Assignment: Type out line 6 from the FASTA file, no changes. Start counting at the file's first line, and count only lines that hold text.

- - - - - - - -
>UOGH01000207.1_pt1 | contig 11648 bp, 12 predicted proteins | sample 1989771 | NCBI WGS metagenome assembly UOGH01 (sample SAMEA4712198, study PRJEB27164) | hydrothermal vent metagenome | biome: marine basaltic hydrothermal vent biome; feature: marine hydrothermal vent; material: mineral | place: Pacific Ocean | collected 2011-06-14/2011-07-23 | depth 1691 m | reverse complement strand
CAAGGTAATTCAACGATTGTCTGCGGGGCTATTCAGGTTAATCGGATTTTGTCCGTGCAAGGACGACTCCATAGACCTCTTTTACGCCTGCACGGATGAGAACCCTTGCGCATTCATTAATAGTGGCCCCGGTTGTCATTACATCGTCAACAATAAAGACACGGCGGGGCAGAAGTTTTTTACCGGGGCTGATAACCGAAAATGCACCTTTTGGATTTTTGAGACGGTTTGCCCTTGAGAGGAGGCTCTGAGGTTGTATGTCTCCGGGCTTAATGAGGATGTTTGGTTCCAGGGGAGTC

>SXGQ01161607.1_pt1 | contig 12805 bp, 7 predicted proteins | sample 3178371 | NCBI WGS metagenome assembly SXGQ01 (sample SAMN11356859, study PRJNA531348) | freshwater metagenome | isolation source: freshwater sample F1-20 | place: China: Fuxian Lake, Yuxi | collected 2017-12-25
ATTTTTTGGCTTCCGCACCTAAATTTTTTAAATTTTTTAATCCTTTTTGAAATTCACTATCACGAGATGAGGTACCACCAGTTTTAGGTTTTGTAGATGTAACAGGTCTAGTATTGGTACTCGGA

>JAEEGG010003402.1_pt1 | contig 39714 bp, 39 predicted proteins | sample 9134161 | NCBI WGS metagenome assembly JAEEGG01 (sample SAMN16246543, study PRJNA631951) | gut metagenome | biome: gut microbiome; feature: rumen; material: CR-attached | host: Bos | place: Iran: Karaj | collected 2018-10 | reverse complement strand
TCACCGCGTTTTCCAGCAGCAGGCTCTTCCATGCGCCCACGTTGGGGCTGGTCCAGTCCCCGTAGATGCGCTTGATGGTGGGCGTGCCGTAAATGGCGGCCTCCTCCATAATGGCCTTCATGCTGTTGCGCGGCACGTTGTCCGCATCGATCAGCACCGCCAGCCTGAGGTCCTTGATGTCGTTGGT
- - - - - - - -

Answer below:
TCACCGCGTTTTCCAGCAGCAGGCTCTTCCATGCGCCCACGTTGGGGCTGGTCCAGTCCCCGTAGATGCGCTTGATGGTGGGCGTGCCGTAAATGGCGGCCTCCTCCATAATGGCCTTCATGCTGTTGCGCGGCACGTTGTCCGCATCGATCAGCACCGCCAGCCTGAGGTCCTTGATGTCGTTGGT